Tuesday, November 29, 2011

Point, Click, Purchase

Black Friday was rather unconventional for me this year. Normally, I’m hopping out of bed at 4:00, putting on my Christmas sweater and heading to Cutters Point for my first 24 oz. quad shot rice milk peppermint white mocha of the season. Why? Because I’m headed to Fred Meyer, Kohl’s and (if I’m feeling especially brave) Wal-Mart, of course! My mommy, sisters and I head out and shop till we drop, hoping to have all our Christmas presents (plus our families’ holiday clothes, winter jammies, socks and underthings for the year) purchased at rock-bottom prices by lunch time. This year, however, was fairly unconventional.

First of all, I wasn’t in my neck of the woods—I was chillin’ with my parents in Ocean Shores! I had intended to possibly drive thirty minutes to Aberdeen (the closest chain-shopping area), but that didn’t happen. After a full day of cooking, I was exhausted. At seven weeks post-surgery, my energy level, while leaps and bounds higher than it was in the hospital, is still not at 100%. I woke up a good four hours later than I usually do on Black Friday and only purchased 7 gifts. My money may not have all been spent—but I sure was! The rest of my shopping was done in my parents’ living room online. Point, click and purchase.

This year, I needed the simplicity that online shopping offers, and I’m glad I did it. However, I’ll be happy when next year rolls around and I’m in ship-(shopping) shape! I don’t mind grabbing the odd specialty item on amazon.com, but doing the majority of my purchasing in front of a screen left me feeling hollow. After a few days of reflecting, I understand why …

Even if I’m sitting next to my sisters on “Laptop Island” (otherwise known as my parents’ living room couch), I’m looking at a blaring monitor, not them. Having someone send you a link from four feet away doesn’t feel the same as Laura holding up an article of clothing and squealing, “Sissy, look at this!”

I missed the greeters at Fred Meyer, who offer a smile, hot cider, coffee and doughnuts to all the shoppers. I missed talking to strangers in the sock aisle. Even the simple act of being handed a receipt feels better to this extrovert than a confirmation email— clearly, I NEED face time!

Purchasing the gifts themselves felt less like shopping and more like paying a bill. My transaction doesn’t feel “real,” because I don’t have anything in my hands. When I leave a store, I have presents in my pretty holiday bags. Online gifts, however, arrive a week later in ugly cardboard boxes. It feels cold and impersonal.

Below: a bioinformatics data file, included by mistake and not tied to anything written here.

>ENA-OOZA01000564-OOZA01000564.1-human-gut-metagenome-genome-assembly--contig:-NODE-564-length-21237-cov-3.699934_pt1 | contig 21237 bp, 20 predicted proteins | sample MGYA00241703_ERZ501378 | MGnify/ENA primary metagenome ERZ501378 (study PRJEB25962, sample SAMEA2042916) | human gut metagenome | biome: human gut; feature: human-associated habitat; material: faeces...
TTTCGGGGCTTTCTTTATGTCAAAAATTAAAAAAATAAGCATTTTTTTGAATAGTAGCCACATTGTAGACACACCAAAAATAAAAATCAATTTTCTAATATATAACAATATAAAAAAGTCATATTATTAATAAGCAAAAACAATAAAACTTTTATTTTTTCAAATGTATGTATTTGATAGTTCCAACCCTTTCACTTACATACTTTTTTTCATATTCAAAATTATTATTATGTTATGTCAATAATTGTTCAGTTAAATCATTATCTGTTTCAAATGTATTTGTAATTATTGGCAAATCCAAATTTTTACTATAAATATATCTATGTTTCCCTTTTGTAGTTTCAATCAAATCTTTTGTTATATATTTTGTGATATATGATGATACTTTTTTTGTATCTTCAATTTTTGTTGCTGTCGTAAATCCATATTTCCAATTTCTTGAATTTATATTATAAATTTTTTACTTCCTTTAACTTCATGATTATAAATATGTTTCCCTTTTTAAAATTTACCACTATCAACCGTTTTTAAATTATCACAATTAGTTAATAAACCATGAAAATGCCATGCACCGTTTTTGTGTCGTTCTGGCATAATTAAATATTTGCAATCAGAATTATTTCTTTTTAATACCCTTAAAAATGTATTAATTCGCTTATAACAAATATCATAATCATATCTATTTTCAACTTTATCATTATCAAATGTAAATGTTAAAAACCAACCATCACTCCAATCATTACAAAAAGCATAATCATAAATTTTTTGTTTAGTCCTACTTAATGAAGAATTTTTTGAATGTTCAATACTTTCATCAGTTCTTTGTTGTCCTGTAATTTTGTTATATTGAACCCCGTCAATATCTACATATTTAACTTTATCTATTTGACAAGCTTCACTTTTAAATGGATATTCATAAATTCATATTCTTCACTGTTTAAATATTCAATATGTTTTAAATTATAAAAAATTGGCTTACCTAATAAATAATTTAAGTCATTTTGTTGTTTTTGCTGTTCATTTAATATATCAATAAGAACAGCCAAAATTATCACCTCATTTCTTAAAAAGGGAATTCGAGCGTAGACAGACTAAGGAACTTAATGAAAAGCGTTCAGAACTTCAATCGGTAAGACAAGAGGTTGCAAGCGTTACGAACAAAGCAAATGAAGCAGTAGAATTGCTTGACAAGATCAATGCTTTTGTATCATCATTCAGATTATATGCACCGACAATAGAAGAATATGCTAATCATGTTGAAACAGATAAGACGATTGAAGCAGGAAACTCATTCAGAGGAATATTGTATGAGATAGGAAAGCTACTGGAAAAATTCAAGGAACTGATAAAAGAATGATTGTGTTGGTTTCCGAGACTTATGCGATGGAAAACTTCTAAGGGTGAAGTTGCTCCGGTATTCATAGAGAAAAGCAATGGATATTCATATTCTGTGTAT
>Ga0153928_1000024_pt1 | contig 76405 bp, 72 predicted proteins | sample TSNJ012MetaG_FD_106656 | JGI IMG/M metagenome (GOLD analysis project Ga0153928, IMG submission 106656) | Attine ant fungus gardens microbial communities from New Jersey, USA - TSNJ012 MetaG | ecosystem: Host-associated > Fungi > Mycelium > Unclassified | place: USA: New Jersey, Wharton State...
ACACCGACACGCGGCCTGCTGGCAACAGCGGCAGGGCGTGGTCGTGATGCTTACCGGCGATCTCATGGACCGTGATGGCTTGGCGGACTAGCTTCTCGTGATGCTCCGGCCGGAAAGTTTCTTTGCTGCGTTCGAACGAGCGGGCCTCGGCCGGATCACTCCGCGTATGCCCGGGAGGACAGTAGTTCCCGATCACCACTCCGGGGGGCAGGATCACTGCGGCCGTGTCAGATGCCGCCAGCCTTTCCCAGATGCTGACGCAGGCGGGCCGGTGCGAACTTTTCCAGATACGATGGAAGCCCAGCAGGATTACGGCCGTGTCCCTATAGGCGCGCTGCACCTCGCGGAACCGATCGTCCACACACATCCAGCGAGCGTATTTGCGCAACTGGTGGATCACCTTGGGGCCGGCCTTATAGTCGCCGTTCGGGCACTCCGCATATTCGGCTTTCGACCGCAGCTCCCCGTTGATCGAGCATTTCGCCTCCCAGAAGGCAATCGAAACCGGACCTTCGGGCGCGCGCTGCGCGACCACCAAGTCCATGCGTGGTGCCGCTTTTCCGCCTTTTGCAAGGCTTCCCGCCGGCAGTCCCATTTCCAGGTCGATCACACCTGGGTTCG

Even if I know precisely what I’m looking for, there’s something about going down the aisle and choosing the gift myself. Even if there are dozens of identical items, the object I hold in my hand is exclusively for someone I love. How do I know that someone in a warehouse isn’t going to grab a scratched, dented box? I don’t. Even if inspector #29 really cares about his/her job, I know they don’t care like I do. After four thousand dolls cross their conveyer belt, will they notice that this particular specimen is having a really bad hair day? Probably not—after all, they only see a toy. As an auntie, however, I see a precious playmate for my niece, which I would prefer not to look as though she has had an unfortunate episode with a light socket.

So much of the communication in our lives today feels terribly impersonal. Facebook with my family is a blast, but it doesn’t compare with our genuine time together. There is no emoticon that adequately captures Janet’s “snerd face.” LOL does not truly express Laura’s infectious, doubled-over laughter. “*Hug*” cannot possibly encourage, comfort or express my mother’s love. While technology has its place in my life, it will never replace my need to be with family and friends.

As I say this, my list of things to do is already reeling in my head. This time of year, when my schedule becomes crazier than usual, it’s so easy to miss out on time with people in the name of preparing their gifts, food and cards. Perhaps I’ll put a sticky note on my monitor to remind me of the importance of scheduling genuine “face time.”

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About Me

I'm not your average housewife; but then, neither is any other housewife I've met! My life is a constant blur of kids, animals, hunting down and testing allergy-friendly recipes, shopping, LOTS of coffee, yarn crafting, nannying, singing and writing. I married my highschool sweetheart (the introvert who is a type-A, shy, organized, loves hunting, hiking and mountain climbing. He lives for pizza, burgers and cookies and doesn't like coffee). We are polar opposites, but Love, grace and a whole lotta Jesus can overcome anything! :) We have two boys who fill this house with lots of excitement, love, laughter and lunacy! Alan (9) is a happy-go-lucky, inventive, dramatic, eager-to-please kid who loves being dad's shadow and mom's shopping companion. He's the snuggliest kid I've ever met! Wyatt is extremely bright, inquisitive, entertaining and endearing. He lives for routine, Wii games, pixar films and writing stories. Alan is typically-developing, Wyatt has high-functioning autism. We live on an acre in the Pacific Northwest with our two aussies and 5 chickens. It's not the Waltons, but it works! :)